Strong Justice For Serious Disease

Are patients’ electronic medical records telling the whole story?

On Behalf of | Jun 2, 2016 | Medical Malpractice

With technologic advances have come unparalleled access to patient medical records. Since the internet has advanced, so has the flow of patients’ medical records into online records and thereby, more accessible means. While this, in theory, sounds beneficial and complete, some doctors have questioned the ability of electronic medical records to tell the whole story. Are patients’ medical records as complete and accurate as they should be?

The Health Insurance Portability and Accountability Act gives Pittsburgh residents the right to access and control their medical records. What is of concern, is the fact that the records may not be reflecting the entire story. Some doctors argue that the contents of electronic records may be limited by doctors’ concerns about disputes with patients about what the records say, fear of malpractice litigation and questions about how much information to give certain individuals like minors and people with mental illness. These factors could have a detrimental effect on the medical records themselves, leaving them incomplete or even incorrect.

To remedy this, there has been a push to add patient-edited content. This could be especially beneficial for patients and families who believe that have suffered an incident related to medical malpractice or hospital negligence. Adding patient-created information to medical records could fill in the gaps where there is inconsistencies with medical staff records. It would also allow patients to see where certain events or instances may have stemmed from one event that could be considered for a claim of medical malpractice.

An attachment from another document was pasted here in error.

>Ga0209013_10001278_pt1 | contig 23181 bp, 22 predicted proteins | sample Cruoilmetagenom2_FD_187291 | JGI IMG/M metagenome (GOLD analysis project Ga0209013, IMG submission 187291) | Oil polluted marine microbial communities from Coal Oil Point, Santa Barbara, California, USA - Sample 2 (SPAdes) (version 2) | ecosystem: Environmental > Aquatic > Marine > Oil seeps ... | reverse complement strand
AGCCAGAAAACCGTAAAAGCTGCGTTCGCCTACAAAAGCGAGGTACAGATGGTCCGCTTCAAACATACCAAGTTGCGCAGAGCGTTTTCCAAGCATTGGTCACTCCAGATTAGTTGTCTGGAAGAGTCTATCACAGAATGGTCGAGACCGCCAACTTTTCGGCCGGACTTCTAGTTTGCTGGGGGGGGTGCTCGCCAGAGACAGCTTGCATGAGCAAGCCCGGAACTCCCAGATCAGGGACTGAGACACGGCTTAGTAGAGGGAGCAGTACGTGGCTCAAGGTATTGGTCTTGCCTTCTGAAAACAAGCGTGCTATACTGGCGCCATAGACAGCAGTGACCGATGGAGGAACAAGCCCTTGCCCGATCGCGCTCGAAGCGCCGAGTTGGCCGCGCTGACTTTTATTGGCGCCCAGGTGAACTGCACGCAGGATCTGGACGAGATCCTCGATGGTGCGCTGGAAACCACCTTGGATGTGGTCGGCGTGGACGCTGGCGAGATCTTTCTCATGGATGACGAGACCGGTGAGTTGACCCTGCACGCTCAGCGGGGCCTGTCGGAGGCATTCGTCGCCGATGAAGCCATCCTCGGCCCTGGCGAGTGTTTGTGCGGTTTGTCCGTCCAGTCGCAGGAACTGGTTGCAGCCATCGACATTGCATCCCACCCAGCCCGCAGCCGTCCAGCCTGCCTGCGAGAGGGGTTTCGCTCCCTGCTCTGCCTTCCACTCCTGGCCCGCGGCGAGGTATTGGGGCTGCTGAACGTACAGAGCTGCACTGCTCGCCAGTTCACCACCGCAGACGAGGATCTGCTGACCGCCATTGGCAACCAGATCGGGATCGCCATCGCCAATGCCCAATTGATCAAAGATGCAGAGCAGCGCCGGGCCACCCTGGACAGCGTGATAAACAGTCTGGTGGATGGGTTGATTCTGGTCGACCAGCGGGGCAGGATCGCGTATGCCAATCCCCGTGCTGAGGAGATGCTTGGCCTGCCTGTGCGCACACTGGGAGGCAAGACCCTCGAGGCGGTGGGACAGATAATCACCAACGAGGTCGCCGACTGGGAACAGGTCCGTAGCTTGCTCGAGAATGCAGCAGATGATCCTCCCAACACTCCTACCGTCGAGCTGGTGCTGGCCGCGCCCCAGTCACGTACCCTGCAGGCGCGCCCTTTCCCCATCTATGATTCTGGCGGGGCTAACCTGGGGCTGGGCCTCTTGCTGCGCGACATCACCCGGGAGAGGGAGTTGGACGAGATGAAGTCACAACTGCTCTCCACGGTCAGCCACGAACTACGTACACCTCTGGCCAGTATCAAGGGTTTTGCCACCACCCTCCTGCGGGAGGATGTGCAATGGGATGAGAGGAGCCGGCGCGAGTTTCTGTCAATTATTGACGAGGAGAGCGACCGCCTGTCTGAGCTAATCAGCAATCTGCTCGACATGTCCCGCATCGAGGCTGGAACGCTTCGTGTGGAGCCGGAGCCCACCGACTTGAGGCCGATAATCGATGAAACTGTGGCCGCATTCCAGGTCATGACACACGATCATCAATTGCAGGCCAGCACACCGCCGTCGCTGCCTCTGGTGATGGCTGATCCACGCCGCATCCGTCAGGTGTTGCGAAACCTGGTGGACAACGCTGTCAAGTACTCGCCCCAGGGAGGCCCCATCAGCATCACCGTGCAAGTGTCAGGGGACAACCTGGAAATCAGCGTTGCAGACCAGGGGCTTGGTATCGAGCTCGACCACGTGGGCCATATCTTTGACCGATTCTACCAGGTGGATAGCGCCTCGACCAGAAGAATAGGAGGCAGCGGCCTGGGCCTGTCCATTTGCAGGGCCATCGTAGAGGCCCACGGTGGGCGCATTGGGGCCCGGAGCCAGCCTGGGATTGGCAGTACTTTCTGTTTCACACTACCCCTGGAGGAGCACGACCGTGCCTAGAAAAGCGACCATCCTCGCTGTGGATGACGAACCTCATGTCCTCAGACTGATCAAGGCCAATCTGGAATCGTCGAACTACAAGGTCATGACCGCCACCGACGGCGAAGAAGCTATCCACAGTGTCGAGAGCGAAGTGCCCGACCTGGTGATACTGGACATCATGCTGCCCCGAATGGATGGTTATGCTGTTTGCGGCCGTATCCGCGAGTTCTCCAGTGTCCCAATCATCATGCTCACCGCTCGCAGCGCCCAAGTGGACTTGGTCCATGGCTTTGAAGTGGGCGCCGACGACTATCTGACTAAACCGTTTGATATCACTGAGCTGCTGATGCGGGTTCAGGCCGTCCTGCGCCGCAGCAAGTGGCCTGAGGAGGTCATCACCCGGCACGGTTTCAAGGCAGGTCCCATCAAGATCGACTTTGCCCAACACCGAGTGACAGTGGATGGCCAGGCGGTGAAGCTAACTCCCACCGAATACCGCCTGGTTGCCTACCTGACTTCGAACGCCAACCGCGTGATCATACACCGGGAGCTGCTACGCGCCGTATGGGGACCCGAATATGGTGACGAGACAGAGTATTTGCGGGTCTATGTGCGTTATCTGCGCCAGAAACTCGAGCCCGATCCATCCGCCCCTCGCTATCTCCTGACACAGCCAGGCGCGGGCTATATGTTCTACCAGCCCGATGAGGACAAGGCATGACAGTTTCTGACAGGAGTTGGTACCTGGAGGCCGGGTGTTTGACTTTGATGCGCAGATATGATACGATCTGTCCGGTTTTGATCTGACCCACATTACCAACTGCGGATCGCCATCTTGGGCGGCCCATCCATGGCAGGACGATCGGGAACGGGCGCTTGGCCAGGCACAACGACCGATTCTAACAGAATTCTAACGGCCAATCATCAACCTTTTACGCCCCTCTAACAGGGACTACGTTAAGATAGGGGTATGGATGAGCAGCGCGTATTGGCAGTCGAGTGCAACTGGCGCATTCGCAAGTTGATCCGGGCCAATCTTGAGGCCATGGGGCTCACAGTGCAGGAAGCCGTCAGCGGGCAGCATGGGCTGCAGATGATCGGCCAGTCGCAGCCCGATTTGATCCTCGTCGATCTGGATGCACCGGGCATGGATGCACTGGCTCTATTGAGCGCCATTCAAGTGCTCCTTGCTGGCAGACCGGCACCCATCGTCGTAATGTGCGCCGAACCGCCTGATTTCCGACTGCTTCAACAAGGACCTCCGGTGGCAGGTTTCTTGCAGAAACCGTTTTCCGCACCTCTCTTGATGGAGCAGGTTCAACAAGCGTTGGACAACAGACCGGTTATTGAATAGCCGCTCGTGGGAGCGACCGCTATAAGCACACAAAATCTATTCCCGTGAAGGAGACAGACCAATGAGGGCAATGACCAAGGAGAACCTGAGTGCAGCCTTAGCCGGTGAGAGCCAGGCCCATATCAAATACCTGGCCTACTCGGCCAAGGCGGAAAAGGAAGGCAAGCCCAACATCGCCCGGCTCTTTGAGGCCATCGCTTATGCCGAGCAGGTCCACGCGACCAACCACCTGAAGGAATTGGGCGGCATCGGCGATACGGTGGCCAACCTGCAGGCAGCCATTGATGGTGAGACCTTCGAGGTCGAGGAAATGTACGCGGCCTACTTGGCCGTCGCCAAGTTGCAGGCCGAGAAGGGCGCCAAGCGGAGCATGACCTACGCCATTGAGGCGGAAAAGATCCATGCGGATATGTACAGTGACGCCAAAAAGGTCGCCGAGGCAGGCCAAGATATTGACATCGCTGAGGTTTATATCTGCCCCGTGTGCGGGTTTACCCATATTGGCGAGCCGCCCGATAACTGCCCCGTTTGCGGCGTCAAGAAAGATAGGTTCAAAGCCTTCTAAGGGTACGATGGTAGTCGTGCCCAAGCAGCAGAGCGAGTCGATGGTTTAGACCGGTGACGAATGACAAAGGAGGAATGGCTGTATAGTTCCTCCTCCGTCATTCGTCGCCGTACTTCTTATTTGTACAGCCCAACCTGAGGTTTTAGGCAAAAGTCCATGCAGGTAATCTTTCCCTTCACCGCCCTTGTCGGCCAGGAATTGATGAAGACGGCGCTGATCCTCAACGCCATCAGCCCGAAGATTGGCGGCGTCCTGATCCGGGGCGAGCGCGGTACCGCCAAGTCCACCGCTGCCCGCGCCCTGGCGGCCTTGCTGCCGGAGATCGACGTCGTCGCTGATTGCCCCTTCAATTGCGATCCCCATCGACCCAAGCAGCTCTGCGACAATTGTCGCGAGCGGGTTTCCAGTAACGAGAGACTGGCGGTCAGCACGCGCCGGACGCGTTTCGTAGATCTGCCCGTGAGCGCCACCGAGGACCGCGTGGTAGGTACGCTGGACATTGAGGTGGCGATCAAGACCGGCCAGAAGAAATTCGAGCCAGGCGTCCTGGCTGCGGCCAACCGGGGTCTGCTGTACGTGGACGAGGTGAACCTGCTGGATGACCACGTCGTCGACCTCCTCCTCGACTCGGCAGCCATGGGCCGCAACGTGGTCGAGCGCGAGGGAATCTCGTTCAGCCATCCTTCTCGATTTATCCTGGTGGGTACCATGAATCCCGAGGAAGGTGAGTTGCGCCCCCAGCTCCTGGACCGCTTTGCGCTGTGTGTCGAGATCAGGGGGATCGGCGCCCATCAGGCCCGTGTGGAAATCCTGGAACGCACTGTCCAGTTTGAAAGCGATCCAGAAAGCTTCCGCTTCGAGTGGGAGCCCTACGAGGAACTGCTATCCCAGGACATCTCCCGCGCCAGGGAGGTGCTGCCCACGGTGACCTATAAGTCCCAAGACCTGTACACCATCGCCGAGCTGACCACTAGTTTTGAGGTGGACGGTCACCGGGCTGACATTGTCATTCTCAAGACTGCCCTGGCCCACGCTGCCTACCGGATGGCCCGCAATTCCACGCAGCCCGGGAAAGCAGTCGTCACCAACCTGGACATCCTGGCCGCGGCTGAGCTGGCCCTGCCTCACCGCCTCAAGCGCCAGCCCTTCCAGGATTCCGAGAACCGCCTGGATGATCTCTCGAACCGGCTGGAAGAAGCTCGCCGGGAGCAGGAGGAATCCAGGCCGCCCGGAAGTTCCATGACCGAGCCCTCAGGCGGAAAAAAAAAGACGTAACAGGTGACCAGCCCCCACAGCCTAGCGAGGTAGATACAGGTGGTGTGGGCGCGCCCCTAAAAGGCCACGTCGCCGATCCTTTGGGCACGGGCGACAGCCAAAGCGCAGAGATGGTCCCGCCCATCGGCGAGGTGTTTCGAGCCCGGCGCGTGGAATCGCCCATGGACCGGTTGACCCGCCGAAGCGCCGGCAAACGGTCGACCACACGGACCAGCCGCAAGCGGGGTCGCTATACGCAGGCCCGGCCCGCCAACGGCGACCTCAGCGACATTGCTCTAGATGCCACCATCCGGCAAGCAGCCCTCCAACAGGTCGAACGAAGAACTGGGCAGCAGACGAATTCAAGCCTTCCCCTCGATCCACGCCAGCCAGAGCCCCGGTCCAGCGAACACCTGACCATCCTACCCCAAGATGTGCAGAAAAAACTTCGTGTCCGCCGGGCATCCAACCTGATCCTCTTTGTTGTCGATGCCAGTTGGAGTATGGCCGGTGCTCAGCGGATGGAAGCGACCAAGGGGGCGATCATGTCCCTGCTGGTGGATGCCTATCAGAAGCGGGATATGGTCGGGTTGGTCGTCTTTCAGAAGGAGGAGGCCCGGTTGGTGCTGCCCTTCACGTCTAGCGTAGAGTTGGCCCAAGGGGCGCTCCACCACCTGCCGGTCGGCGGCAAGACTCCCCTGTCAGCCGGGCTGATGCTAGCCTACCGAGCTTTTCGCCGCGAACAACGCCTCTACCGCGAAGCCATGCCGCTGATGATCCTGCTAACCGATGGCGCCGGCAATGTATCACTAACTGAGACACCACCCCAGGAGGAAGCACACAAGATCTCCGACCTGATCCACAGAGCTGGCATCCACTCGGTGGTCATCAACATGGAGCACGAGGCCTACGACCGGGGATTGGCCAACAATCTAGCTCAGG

Some have argued against adding patient-created content to the medical record database because it could make the records become confusing or even inaccurate due to a patient’s inexperience with the medical field.

While both sides may have a point, it is certainly in a patient’s best interest to keep their own account of medical records. Whether or not these accounts appear in the official medical record, it can be helpful for the patient to cross-reference their experience with the official medical transcript. This, in turn, could determine discrepancies that may be helpful in proving a medical malpractice claim.

Source:, “Patient can’t always access complete medical records, doctors say,” May 24, 2016